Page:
Monday, September 17, 2012

light and cloudshadows

‎"So you must not be frightened if a sadness rises up before you larger than any you have ever seen; if a restiveness, like light and cloudshadows, passes over your hands and over all you do. You must think that something is happening with you, that life has not forgotten you, that it holds you in its hand; it will not let you fall. Why do you want to shut out of your life any uneasiness, any miseries, or any depressions? For after all, you do not know what work these conditions are doing inside you.” 
― Rainer Maria Rilke, Letters to a Young Poet

The full text of the letter from which this quotation comes.

Sunday, September 16, 2012

Peggy Seeger - First time ever I saw your face




What I want to reach for in the wild
landscape is your body.
The folds of your shirt curved around
your lifted arm, the wings
of your back. Your face turned toward the hillside
horizon troubles me because certainty
is unfamiliar, we are so new.

(I spent ten years
waiting for feeling.
I wanted to leap train to train,
spring up a mountain clawed and crested,
lie in a tent with stones
blading into my hips
all night.)

The bones of my body are welcome in this desert.
(I hate the desert, I said. I hate the cacti. I want to go home.)

You take my blood between your fingertips and roll the cells
like fine thread on a loom. Everything is blooming and it is spring.


Before we ever touched, you returned to me a story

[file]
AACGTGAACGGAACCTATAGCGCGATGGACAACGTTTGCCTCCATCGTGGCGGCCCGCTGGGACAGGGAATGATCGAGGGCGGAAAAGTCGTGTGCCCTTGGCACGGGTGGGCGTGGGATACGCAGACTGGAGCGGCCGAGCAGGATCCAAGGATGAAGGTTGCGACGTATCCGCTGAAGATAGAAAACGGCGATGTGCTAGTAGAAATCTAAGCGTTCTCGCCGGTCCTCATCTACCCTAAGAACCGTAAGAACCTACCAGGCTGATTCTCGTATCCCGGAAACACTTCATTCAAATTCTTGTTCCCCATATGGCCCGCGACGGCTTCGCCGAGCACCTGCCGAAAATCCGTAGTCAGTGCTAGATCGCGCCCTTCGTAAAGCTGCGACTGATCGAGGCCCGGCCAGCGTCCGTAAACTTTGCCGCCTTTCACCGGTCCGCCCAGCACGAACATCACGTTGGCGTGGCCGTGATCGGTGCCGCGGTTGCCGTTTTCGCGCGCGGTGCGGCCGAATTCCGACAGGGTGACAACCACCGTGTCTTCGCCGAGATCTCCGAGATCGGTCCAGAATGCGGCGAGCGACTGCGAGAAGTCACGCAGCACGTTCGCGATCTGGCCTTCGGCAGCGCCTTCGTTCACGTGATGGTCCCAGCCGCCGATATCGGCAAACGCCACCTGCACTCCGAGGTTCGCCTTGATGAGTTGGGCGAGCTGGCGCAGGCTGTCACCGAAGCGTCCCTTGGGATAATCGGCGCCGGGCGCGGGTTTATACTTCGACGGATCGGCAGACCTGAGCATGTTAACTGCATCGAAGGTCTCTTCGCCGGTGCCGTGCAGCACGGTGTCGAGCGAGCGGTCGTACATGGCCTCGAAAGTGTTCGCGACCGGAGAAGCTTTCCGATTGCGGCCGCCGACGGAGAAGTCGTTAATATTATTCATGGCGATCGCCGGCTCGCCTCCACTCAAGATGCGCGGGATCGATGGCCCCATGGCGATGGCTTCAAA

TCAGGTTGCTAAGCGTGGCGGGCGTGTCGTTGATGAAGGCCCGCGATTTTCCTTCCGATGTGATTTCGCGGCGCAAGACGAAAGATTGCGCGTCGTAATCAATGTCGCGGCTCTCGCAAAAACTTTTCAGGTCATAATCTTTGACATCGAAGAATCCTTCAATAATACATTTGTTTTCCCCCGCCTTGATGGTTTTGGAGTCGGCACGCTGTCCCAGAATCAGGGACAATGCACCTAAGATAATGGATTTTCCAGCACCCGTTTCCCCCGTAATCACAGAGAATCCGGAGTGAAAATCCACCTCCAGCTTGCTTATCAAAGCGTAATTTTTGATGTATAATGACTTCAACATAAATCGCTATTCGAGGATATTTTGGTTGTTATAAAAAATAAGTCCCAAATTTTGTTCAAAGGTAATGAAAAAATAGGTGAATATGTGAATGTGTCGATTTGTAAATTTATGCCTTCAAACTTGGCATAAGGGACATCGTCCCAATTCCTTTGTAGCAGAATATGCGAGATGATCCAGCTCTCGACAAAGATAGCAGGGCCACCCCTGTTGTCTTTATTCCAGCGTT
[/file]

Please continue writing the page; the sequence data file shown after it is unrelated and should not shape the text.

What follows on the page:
that I had mislaid.
The vast blue of desert sky over my girl-eyes,
back flat on the ground,
runner’s breath into the azure
that pressed me down.

Vast I said. And blue. How do you
know, when you are nine,
that you are touching sacred space?
How do you know, when you are
thirty-nine, or fifty?

: When the lover disappears and the beloved disappears.
When there is nothing but sky.


(The desert scared hell out of me and I was foreign in it,
unfound. Detroit, I chanted. ConcreteClouds.

I threw out two ice scrapers, a steel snow shovel,
and all of my super-wool up-north socks.
No one listening.
Leather jacket! Bar shows,
gyrations, gasoline.


Your face turned toward the hillside horizon is an act of love. Poetry,
I said quietly.
Thirty feet east could be the one.


The desert sings to you and you follow the rituals in the song.

My dark bird self-flung into the canyon,
landing nowhere. Symbols drained, incantations lost
their comfort. Taken down. Your face turned to the hillside.
Horizon your face. We walked together in the desert

and I felt the sky again.
(Aging invisible as torn paper,
silence a cotton choke, unseen accretion
crudely swallowed.)

Turned and saw. To the hillside, the plants—

And stones, the first one picked up and carried talismanic,
glinting chips of mica through the knuckles of my fist.

Spines and nodules, tangles, 
mats of bristling defense

in starlike heat exposed. My face raw and recognized.

Beyond ground, we reach the wild landscape.
I open my throat to the hum we make.

Six miles apart, you hold my blood between your fingers.
Welcome, body, home. 

-Amanda Michno